This isn’t exactly shocking, but it’s still amusing that a major beltway “ideological” group managed to get caught red-handed trying to prostitute itself:
The American Conservative Union asked FedEx for a check for $2 million to $3 million in return for the group’s endorsement in a bitter legislative dispute, then flipped and sided with UPS after FedEx refused to pay.
For the $2 million plus, ACU offered a range of services that included: “Producing op-eds and articles written by ACU’s Chairman David Keene and/or other members of the ACU’s board of directors. (Note that Mr. Keene writes a weekly column that appears in The Hill.)”
The conservative group’s remarkable demand — black-and-white proof of the longtime Washington practice known as “pay for play” — was contained in a private letter to FedEx, which was provided to POLITICO.
The letter exposes the practice by some political interest groups of taking stands not for reasons of pure principle, as their members and supporters might assume, but also in part because a sponsor is paying big money.
In the three-page letter asking for money on June 30, the conservative group backed FedEx. After FedEx says it rejected the offer, Keene signed onto a two-page July 15 letter backing UPS. Keene did not return a message left on his cell phone.
The “legislative dispute” at issue is UPS’ attempt to increase FedEx’s labor costs through government fiat. UPS wants FedEx covered under the National Labor Relations Act, which would increase the influence of state-monopoly unions over the UPS competitor. The ACU promised FedEx some political manpower to fight off UPS’ rent-seeking, in exchange for a seven-figure “contribution”:
ACU asked FedEx to pay as much as $3.4 million for e-mail and other services for “an aggressive grass-roots campaign to stop the legislation in the Senate.”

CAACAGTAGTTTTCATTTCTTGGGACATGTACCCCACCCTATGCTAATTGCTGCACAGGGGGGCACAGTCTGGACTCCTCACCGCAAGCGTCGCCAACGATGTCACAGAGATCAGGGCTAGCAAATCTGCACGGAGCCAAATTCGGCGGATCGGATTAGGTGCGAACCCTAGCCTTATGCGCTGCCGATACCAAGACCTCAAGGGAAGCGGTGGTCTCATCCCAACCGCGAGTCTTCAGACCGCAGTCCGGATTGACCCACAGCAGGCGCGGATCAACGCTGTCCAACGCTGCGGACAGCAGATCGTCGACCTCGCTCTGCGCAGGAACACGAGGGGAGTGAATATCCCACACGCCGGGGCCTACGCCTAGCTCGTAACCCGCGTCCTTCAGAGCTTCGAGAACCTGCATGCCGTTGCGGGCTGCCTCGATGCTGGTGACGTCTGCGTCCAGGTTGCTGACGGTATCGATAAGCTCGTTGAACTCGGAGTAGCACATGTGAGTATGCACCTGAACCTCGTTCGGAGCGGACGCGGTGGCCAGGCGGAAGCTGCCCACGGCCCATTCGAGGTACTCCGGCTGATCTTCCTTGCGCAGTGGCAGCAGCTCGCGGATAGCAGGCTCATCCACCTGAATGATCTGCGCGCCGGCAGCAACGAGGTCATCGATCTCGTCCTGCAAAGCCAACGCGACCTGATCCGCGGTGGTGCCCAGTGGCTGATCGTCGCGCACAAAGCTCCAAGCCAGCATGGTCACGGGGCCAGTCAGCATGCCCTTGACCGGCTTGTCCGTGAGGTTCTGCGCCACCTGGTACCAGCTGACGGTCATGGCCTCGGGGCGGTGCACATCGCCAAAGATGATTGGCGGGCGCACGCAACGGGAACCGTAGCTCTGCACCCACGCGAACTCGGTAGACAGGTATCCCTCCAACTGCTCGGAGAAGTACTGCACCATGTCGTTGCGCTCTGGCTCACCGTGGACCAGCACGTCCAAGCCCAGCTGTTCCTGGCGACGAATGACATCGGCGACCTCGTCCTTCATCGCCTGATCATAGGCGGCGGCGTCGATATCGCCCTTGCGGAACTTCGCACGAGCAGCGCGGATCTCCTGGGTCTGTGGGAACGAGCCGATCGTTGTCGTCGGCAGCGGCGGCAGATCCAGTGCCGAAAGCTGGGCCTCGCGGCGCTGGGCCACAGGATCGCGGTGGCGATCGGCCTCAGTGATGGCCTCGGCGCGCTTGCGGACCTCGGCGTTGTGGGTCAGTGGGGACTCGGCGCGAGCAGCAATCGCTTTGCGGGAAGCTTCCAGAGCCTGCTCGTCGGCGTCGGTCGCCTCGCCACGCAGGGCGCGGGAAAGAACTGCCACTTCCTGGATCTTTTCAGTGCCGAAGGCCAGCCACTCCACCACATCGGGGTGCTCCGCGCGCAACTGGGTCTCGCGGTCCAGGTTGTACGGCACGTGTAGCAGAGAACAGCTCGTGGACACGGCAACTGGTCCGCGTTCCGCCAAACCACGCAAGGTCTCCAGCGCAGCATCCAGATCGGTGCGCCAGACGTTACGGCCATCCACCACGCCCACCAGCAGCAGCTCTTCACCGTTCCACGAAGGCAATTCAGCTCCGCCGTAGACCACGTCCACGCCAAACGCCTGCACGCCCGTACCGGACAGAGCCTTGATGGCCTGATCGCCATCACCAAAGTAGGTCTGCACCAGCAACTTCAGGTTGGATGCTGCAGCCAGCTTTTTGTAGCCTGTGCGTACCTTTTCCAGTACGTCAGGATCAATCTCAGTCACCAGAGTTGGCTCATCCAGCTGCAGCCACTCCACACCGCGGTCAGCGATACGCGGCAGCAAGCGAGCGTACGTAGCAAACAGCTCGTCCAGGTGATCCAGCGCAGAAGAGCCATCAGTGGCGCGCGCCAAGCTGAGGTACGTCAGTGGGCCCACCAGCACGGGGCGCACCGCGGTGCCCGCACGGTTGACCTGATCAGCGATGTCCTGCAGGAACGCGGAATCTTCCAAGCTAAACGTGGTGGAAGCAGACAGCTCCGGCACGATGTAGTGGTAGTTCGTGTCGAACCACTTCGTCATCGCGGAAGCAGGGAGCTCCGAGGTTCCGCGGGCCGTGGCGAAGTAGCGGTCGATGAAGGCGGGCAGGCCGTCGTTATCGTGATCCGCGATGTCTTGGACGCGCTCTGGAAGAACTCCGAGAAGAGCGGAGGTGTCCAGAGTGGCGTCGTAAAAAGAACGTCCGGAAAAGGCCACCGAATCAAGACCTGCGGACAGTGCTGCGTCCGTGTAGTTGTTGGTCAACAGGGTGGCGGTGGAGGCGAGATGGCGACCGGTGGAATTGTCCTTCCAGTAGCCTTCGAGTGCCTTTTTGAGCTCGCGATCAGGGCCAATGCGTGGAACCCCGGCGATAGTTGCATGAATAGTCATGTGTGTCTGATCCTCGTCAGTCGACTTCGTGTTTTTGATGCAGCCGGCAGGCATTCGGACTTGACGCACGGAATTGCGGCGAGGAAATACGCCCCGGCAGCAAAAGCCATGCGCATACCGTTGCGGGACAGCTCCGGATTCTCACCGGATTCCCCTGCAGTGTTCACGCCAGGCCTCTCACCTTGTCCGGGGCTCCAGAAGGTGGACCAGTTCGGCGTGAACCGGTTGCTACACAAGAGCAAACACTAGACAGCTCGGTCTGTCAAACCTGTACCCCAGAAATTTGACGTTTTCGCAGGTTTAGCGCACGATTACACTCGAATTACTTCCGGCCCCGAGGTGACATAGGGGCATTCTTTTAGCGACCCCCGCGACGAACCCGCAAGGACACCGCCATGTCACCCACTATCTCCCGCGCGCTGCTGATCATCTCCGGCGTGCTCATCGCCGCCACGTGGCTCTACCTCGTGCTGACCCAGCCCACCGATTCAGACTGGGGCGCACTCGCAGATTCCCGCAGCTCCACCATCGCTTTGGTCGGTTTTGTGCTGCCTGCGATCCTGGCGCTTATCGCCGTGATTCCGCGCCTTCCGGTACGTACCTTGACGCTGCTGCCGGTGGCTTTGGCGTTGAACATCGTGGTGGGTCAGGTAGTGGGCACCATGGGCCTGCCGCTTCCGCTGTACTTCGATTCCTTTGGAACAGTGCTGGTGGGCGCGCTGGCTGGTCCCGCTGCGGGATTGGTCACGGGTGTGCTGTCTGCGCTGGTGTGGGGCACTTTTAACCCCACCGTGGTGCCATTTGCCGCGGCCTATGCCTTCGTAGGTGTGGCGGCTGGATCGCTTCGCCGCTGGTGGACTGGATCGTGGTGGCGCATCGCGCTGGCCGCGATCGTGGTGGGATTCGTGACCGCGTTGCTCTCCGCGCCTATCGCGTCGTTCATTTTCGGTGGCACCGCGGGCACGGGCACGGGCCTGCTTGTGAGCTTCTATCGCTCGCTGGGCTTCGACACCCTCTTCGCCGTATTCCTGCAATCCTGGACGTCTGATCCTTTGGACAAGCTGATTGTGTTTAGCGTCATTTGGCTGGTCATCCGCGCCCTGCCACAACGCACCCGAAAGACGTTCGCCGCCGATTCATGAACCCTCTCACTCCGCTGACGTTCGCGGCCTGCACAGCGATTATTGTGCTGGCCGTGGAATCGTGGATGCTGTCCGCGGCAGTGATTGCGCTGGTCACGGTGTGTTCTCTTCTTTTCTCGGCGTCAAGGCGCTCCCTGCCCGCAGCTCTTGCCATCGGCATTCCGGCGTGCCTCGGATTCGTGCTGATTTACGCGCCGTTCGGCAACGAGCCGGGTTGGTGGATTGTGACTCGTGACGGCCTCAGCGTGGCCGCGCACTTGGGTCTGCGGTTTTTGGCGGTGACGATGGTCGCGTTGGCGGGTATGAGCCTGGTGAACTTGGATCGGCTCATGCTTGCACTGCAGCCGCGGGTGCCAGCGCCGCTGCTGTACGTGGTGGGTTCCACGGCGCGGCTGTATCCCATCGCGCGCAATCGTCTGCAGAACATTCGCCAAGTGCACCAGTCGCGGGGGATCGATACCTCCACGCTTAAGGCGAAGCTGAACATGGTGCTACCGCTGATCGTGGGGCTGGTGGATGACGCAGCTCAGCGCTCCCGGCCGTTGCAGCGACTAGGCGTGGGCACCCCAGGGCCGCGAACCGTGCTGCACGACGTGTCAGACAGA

“For the activist contact portion of the plan, we will contact over 150,000 people per state multiple times at a cost of $1.39 per name or $2,147,550 to implement the entire program,” the letter says. “If we incorporate the targeted, senator-personalized radio effort into the plan, you can figure an additional $125,000 on average, per state” for an estimated 10 states. The total would be $3,397,550.”
The letter shows one reason why activists get so much junk mail, both on paper and electronically: Some groups that send it charge handsomely for the service.
Under the grass-roots program ACU proposed, “Each person will be contacted a total of seven times totaling nearly 11 million contacts total in the 10 targeted states.” “Within 72 hours of an agreement on the whole plan, we can have the data sets delivered and the first round of e-mail ready for delivery,” the offer states. “Within seven days, the mail can be in the USPS system and the phone call delivered.”
So, in essence, ACU wanted $3.4 million so it could spam several million people. I’m shocked FedEx didn’t take the ACU up on this offer. The ACU responded by joining several other “conservatives” in writing a letter that lambasted FedEx chairman Fred Smith establishing his own website to oppose UPS’ rent-seeking:
The letter accuses FedEx of “falsely and disingenuously” labeling the rules change a “bailout” for UPS, since FedEx would become subject to the same arduous union structure.
The letter is also signed by Grover Norquist, president of Americans for Tax Reform, who is also on ACU’s board. FedEx is pushing its case with a website called www.BrownBailout.com.
The letter signed by the conservative leaders concludes: “To paraphrase the words of Ronald Reagan, ‘Mr. Smith, tear down this website.’”
I wonder what the going rate is for the Cato Institute is these days…